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Lass vs. Lad: What's the Difference?

By Aimie Carlson & Janet White || Updated on May 22, 2024
"Lass" refers to a young girl or woman, while "lad" refers to a young boy or man. Both terms are often used in informal or dialectal contexts.

Key Differences

Lass" is a term primarily used to refer to a young girl or woman. It's often found in informal or regional dialects, particularly in British English. For example, "The lass was cheerful and full of energy" illustrates its usage. This term conveys a sense of familiarity and affection. On the other hand, "lad" refers to a young boy or man. Similar to "lass," it's frequently used in informal or dialectal speech. For instance, "The lad helped his father in the garden" shows its typical context. "Lad" is commonly used in both British and Irish English.
While "lass" is gender-specific to females, "lad" is exclusively male. This clear gender distinction makes them easy to differentiate. Both terms are also often used endearingly, adding a personal touch to the description of young individuals.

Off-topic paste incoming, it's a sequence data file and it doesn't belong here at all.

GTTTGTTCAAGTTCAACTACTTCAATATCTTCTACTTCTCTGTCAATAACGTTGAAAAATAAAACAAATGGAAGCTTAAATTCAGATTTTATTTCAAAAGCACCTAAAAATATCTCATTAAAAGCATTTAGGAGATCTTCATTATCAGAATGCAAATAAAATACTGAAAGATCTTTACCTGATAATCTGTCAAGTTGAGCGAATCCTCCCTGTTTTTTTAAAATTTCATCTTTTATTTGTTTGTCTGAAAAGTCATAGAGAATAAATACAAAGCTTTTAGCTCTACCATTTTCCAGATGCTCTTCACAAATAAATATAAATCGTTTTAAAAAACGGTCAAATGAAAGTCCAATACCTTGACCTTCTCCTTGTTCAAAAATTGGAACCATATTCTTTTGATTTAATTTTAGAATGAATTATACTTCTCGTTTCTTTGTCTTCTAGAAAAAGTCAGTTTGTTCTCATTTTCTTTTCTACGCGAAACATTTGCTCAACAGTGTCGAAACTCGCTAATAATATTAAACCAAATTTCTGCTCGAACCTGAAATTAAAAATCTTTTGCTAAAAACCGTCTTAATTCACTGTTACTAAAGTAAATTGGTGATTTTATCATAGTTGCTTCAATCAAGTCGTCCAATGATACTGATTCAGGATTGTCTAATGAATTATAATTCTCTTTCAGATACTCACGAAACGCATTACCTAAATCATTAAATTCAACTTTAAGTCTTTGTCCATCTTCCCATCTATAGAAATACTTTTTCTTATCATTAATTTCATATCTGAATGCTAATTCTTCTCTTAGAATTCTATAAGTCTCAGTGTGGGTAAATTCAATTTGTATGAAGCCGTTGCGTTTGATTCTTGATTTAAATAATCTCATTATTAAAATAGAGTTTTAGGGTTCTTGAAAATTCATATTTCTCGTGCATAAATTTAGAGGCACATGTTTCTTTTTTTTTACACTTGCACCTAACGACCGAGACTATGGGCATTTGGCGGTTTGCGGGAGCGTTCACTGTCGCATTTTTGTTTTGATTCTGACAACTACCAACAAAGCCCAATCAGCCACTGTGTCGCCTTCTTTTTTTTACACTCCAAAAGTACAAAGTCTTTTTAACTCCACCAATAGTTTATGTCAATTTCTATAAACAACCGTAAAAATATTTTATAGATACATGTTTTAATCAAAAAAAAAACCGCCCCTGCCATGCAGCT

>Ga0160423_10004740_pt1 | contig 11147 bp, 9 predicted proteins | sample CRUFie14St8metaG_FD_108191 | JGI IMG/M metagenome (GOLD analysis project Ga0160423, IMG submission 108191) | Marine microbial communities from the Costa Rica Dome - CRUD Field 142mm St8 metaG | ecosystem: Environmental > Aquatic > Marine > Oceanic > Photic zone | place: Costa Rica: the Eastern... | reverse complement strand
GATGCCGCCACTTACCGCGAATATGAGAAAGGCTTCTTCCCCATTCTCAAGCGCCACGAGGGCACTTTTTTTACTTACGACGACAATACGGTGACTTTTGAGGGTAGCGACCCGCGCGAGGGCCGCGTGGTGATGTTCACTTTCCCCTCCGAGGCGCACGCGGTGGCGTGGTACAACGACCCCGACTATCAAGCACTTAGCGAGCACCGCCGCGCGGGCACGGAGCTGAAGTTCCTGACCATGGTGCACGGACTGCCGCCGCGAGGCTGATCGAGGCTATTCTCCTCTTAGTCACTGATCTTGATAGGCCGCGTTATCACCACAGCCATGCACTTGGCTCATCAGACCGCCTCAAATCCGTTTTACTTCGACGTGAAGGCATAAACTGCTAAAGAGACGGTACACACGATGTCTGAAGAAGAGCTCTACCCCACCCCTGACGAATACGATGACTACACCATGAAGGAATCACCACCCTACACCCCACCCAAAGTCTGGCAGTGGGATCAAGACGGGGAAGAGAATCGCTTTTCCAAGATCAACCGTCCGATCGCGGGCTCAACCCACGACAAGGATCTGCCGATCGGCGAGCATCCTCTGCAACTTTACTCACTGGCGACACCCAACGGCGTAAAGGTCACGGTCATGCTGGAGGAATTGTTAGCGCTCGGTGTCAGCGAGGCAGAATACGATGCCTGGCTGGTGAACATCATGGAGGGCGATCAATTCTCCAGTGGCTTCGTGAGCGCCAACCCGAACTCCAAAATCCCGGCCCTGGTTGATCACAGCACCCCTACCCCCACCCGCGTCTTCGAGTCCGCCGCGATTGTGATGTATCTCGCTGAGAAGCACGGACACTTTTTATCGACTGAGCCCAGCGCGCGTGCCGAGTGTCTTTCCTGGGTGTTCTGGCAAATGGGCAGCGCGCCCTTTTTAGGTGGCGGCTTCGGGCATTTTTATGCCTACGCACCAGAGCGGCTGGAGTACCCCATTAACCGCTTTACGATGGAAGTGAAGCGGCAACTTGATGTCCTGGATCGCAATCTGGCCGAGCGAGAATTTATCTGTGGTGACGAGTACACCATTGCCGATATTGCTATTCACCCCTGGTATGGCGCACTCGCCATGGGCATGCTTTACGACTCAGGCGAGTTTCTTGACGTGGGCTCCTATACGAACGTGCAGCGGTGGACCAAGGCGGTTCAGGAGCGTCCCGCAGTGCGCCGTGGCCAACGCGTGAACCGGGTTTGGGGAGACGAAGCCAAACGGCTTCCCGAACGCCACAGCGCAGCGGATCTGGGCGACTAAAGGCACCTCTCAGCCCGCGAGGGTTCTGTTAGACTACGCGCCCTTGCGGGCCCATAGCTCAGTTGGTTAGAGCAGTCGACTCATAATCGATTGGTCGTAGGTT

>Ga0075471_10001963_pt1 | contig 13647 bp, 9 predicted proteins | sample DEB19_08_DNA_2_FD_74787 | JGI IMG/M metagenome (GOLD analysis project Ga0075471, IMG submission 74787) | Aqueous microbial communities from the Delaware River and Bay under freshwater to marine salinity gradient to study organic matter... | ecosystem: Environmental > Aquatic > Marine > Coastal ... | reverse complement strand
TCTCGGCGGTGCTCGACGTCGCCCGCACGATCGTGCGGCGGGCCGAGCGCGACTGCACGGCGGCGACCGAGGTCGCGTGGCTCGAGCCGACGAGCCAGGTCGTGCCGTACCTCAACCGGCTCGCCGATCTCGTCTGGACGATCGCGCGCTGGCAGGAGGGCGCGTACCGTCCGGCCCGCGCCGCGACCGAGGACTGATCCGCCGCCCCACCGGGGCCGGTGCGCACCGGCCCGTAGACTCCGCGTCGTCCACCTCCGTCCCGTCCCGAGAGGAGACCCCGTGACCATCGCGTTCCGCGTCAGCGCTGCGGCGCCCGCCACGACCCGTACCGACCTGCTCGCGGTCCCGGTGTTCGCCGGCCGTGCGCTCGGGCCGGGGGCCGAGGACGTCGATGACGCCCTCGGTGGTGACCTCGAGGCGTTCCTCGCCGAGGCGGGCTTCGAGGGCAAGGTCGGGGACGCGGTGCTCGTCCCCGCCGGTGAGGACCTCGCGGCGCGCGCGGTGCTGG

In regional dialects, these terms carry cultural significance. "Lass" is commonly used in Scottish and Northern English dialects, whereas "lad" is widespread across various British dialects. These terms highlight regional linguistic traditions.
Though informal, "lass" and "lad" remain prevalent in certain areas, maintaining their charm and cultural relevance. They evoke a sense of nostalgia and connection to traditional language.

Comparison Chart


A young girl or woman
A young boy or man



Usage Context

Informal, regional, dialectal
Informal, regional, dialectal

Common Regions

Scotland, Northern England
Widespread in British and Irish English

Cultural Significance

High in certain dialects
High in various British dialects

Lass and Lad Definitions


A young woman.
She's a fine lass with a bright future.


A young boy.
The lad played football in the park.


A girl from a specific region.
She's a Scottish lass.